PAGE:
ApplicationNo. 052905 filed on 04/27/1993
US Classes:126/211, STOVE LIDS AND TOPS126/299CSplatter shields
ExaminersPrimary: Price, Carl D.
Attorney, Agent or Firm
Foreign Patent References
International ClassF24C 015/12
BACKGROUND OF THE INVENTION
1. Field of the Invention
The invention pertains to grease and splatter guards for ranges and stoves to protect the burner controls during cooking.
2. Description of the Related Art
As is commonly experienced, the cooking of food within open pans and utensils upon a range or stove often results in liquids within the pan, such as grease, splattering from the pan upon the range cooking surface, and adjacent surfaces, such as counters, risers and other range components. Such splattering often contaminates the burner control knobs which may be mounted behind the cooking surface, or may be located at the forward edge of the range cooking surface. As the burner controls protrude, and are disposed adjacent each other, cleaning around the control knobs to wipe up the splattered grease is troublesome and difficult, and careless cleaning results in unhygienic conditions.
As grease splatter is commonly experienced during cooking, various attempts have been made to control this problem. A variety of shields have been proposed for mounting upon the cooking surface of ranges and stoves for confining grease splatter, as shown in U.S. Pat. Nos. 2,836,171; 4,157,705 and 4,237,856. Also, it is known to use splatter guards in ovens, such as shown in U.S. Pat. Nos. 4,037,581 and 4,747,392 wherein a dome or similar cover is designed to extend over the cooking food. The devices shown in these patents are of a rigid nature, not readily storable, often require expensive range modification and accommodation, and in themselves, are difficult to clean and maintain in a hygienic condition.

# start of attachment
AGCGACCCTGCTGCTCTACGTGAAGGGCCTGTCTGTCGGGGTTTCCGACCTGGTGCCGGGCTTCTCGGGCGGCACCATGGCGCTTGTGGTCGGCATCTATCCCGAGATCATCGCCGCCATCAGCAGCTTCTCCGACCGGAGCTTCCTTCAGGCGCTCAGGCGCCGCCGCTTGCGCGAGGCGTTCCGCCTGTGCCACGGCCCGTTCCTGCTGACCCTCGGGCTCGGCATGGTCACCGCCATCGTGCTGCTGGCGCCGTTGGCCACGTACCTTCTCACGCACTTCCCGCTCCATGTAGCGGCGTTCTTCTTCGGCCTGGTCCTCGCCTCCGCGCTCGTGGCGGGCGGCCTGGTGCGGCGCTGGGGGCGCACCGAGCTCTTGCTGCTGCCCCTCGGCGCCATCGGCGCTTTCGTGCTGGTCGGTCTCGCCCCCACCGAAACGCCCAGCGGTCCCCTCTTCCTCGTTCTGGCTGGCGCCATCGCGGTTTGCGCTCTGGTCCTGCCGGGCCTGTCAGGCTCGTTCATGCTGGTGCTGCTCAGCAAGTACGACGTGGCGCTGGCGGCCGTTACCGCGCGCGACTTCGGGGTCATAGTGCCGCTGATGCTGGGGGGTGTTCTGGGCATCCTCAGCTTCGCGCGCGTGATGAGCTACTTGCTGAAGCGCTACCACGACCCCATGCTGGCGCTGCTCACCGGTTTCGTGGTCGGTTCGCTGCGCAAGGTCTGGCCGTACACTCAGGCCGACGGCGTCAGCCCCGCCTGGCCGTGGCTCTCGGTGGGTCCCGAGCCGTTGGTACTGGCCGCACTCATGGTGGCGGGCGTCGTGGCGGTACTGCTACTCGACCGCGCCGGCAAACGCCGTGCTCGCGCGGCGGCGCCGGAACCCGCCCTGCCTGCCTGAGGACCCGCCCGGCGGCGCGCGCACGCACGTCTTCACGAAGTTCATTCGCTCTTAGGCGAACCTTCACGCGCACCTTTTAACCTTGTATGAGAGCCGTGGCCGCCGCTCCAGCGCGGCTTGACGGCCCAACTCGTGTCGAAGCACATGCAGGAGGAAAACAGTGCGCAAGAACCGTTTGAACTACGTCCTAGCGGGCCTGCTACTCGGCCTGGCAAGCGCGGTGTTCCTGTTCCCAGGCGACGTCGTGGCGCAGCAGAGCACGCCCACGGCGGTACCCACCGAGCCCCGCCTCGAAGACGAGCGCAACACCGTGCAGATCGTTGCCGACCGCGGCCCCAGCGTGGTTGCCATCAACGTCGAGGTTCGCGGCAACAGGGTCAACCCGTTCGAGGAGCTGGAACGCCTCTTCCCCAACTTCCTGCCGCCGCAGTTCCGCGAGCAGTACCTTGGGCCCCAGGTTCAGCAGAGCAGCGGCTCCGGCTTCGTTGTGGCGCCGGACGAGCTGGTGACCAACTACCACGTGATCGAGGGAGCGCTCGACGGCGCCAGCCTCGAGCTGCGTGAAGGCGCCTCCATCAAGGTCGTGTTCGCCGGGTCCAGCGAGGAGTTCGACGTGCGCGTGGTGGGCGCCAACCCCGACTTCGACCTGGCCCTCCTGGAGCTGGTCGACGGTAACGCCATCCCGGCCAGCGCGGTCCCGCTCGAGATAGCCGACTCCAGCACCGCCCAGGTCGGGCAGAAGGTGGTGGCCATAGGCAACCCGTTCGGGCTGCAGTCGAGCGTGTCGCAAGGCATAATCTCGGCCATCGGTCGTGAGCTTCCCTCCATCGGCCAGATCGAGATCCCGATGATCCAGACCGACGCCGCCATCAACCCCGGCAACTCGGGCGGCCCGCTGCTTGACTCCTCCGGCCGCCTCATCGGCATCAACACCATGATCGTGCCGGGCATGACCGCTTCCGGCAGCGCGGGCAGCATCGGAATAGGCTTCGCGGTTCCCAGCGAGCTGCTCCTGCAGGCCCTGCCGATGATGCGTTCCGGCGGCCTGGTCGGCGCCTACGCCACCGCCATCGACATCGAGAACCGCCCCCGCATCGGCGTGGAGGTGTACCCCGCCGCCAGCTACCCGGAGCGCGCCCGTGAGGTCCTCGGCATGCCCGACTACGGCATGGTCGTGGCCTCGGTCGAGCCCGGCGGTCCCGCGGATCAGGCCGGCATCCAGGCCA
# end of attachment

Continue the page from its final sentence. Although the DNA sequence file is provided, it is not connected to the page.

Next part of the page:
Splatter guards and covers of the type previously known are, generally, unsatisfactory, and until the advent of the invention a practical, low cost, easily cleanable grease shield or splatter guard has not been available to the general public.
OBJECTS OF THE INVENTION
It is an object of the invention to provide a grease shield for ranges which is of low cost, easily used and cleaned, and is capable of effectively shielding the controls of a burner or stove during cooking, and yet, may be readily retracted so as to provide accessibility to the controls.
Another object of the invention is to provide a grease shield which may be readily mounted upon a wide variety of range constructions and configurations, and which, selectively, may be extended to shield the burner controls from grease, or retracted from the controls for accessibility.
An additional object of the invention is to provide a grease shield formed of a flexible material, such as vinyl, capable of being wound upon a range mounted roller for unwinding to an extended position for protecting the burner controls, and may be automatically rewound to a retracted position for burner control accessibility.
SUMMARY OF THE INVENTION